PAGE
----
• But before you go whooshing past the Soviet Front Line, stop and mark your friendly HQs so that you know the limits of your supply. Their umbrella for both non-mobile and mobile units remains the maximum extent of your “supply leash.” Be mindful not let your units wander off into an unsupplied state, as you will need full-strength units next turn to land your second crushing blows and reduce pockets.
  • Did you clear a Rail Line to a City hex where you can relocate a German HQ marker to on the second turn (July I, ’41)? If there is any way to achieve a good forward location such as Smarhon or Daugavpils and get an HQ there on the second turn, you have done well indeed! Give yourself a cardboard Iron Cross.
  • Another aspect of being mindful about your logistics means trying to pass through vacant Soviet City hexes to scoop up control of them.
  • This is the time to cut RLoCs to Soviet HQ markers; put them under all the pressure you can muster. You must make sure your opponent is having a jolly rotten time of it when almost the entirety of their forces go Out of Supply at the beginning of your next turn. That will leave them too weak to keep counterattacking and allow you time to reduce pockets and improve your own supply situation.

German AGSouth HQ (Attack mode)Lance McMillan: Logistics drives the ground war. The TITE design and development team have written articles about it; read them:

If you do not use your HQ markers to their fullest capabilities, then you are not going to win. In the ETO series, there is a fine (and subtle) art to knowing when and where to re-position your HQs to achieve their best effect. If you get the logistics right you will discover you have already won half the battle.

Frank Chadwick: You will want to read Frank’s notes written specifically for you in this article:

The Second Turn: July I, ‘41

It being the start of a new Month, a new Season, and a new war, there are a lot of signposts pointing in different directions as you assess the second game turn. Here we offer some tips to help you navigate your way forward.

Advice for the Axis

Your Mission: Every Axis Ground unit should be In Communication from the previous Soviet turn’s check of your supply (thanks to the Blitzkrieg!card’s Sneak Attack bonuses). When your second turn rolls around, your front-line forces may have already outrun their supply umbrellas or you might discover that, after a Soviet counterattack, some of your units are at reduced strength in a hex where replacements cannot reach them; those problems are not the big issue right now. The trick for your July I turn is to reduce pockets quickly by brute attacks while simultaneously keeping your eastward momentum going – it is a balancing act where experience is your teacher.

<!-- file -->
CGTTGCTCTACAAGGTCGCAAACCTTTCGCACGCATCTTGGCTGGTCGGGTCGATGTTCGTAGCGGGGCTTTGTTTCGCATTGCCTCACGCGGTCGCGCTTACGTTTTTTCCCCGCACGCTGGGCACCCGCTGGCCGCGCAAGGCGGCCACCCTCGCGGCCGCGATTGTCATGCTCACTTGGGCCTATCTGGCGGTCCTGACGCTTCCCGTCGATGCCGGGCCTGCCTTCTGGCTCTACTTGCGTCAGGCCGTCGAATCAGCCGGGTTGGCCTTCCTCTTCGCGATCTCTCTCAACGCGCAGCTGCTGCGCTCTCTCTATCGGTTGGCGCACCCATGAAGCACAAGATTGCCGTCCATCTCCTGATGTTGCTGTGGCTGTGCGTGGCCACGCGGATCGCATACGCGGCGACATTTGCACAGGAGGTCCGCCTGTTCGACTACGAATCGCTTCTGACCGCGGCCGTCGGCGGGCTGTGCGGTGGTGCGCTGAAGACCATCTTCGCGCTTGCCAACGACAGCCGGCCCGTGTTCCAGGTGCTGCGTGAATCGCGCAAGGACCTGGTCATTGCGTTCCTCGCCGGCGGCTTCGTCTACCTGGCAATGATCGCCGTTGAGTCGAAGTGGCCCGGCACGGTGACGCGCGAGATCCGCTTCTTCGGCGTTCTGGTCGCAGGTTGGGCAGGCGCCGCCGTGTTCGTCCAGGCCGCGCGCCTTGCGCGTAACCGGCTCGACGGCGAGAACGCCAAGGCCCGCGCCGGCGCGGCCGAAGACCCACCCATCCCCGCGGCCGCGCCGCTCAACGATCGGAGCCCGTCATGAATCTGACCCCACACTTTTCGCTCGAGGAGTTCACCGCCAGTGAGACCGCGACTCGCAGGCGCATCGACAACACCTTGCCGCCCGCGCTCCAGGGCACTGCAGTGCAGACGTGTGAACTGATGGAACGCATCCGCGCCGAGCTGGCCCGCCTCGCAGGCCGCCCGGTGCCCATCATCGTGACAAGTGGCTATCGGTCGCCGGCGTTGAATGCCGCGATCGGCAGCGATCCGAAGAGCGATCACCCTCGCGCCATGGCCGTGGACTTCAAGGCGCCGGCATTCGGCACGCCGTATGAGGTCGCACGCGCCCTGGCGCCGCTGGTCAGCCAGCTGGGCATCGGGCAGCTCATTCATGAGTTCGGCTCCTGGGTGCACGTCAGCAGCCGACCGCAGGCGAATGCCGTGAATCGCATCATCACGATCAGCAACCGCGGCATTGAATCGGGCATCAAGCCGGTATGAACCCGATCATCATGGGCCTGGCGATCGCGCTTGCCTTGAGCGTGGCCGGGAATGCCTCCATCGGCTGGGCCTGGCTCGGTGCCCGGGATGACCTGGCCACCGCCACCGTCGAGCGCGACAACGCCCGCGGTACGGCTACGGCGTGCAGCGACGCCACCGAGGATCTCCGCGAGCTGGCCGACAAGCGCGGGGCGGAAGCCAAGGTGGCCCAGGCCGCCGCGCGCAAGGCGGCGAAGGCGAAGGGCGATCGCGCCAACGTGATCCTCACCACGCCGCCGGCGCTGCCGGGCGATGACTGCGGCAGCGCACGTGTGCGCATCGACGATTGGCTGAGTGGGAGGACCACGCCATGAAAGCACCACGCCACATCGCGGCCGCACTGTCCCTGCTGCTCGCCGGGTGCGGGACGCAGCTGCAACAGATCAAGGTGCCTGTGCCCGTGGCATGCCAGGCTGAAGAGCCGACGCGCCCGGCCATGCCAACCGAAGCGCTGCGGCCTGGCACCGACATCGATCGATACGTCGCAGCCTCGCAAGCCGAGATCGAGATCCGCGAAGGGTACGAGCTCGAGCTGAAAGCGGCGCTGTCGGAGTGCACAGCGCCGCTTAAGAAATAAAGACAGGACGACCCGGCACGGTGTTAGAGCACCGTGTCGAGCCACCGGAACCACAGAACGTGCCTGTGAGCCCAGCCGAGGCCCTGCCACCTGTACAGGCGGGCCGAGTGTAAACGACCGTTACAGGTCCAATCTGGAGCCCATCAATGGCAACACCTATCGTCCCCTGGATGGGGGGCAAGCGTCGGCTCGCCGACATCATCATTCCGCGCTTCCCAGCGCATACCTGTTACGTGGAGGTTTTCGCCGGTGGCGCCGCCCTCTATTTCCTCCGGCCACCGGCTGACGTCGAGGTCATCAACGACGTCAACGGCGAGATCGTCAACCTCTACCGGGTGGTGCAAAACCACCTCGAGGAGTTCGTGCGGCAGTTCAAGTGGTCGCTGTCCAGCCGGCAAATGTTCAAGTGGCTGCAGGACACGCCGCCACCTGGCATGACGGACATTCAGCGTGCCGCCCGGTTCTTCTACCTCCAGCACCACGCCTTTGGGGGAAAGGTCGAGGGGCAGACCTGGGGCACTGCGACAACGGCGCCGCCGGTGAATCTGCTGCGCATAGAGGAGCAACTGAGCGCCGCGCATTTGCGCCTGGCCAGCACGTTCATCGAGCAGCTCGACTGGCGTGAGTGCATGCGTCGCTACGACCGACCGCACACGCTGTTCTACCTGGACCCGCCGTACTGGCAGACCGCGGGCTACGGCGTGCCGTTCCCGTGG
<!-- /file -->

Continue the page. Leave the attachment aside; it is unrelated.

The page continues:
PocketsNasssty Little Pocketessses: Lance McMillan suggests being leery of leaving encircled enemy units in your rear as your forces advance past them. Keeping a proper lid on pocketed enemy units requires at least two of your own; more if you need to negate their EZOCs projected over vital lines of communications in your rear. This, of course, means fewer units in your front line applying pressure where it can make the most difference at decisive places and times. 

It is true that isolated enemy units will eventually starve into surrender without risking an attritional attack against them, but all that time you are probably tying up a lot of strength keeping them encircled for those several turns. Per the principle of the Time Value of Units, it is usually wiser to risk a step or two to reduce pockets “the old-fashioned way” (attacking them into oblivion) just to free up your units for where you really need them now.

Where to Invest

Besides keeping your Ground units in fighting trim, where should the Axis economy invest its resources during Barbarossa? Here are some thoughts:

  • German 3rd Line Ground Units: While another Garrison unit or two will certainly be useful as the front expands over the course of the Barbarossa campaign, their acquisition is not urgent. You can certainly wait until a few turns until you need to worry about garrisoning key Soviet City hexes (e.g., Supply, Rail Hub, Major Ports and Naval Bases, etc.). You probably don’t even need those German 4-4 Corps at this juncture; keep those PPs for your main German Infantry Corps units so they stay at full strength.
  • German Bf-109F FighterThe German Bf-109F Fighter Unit: First, do not upgrade the Bf-190E unit with the F model (for 1 EP) because the 109E will be leaving play soon enough and, if you don’t have one, you will lose a 109F model instead. So don’t do that. Instead, you might consider just purchasing it outright. This is not a small investment of resources (2PP + 1 EP + 1/2 FP to raise it from Destroyed) and there is no urgency to acquire it right away, but if you are playing a Campaign Game instead of just the Barbarossa Scenario, it’s time value (i.e., full use over the long haul) makes it more attractive.
  • Hungarians: At the very least, build up the two Hungarian Ground units required to build their 6-3 Army unit and get that on the map. Don’t forget that Hungarian Motorized Corps breaks down into a couple of nice divisions: one Armor and one Cavalry, both of which have their uses chipping in on attacks to help you achieve odds or to add “heaviness” (from the Hungarian tanks) to an otherwise-infantry attack with Close Air Support (we saw that was a clever idea when both symbols on the support dice came up “Heavy”).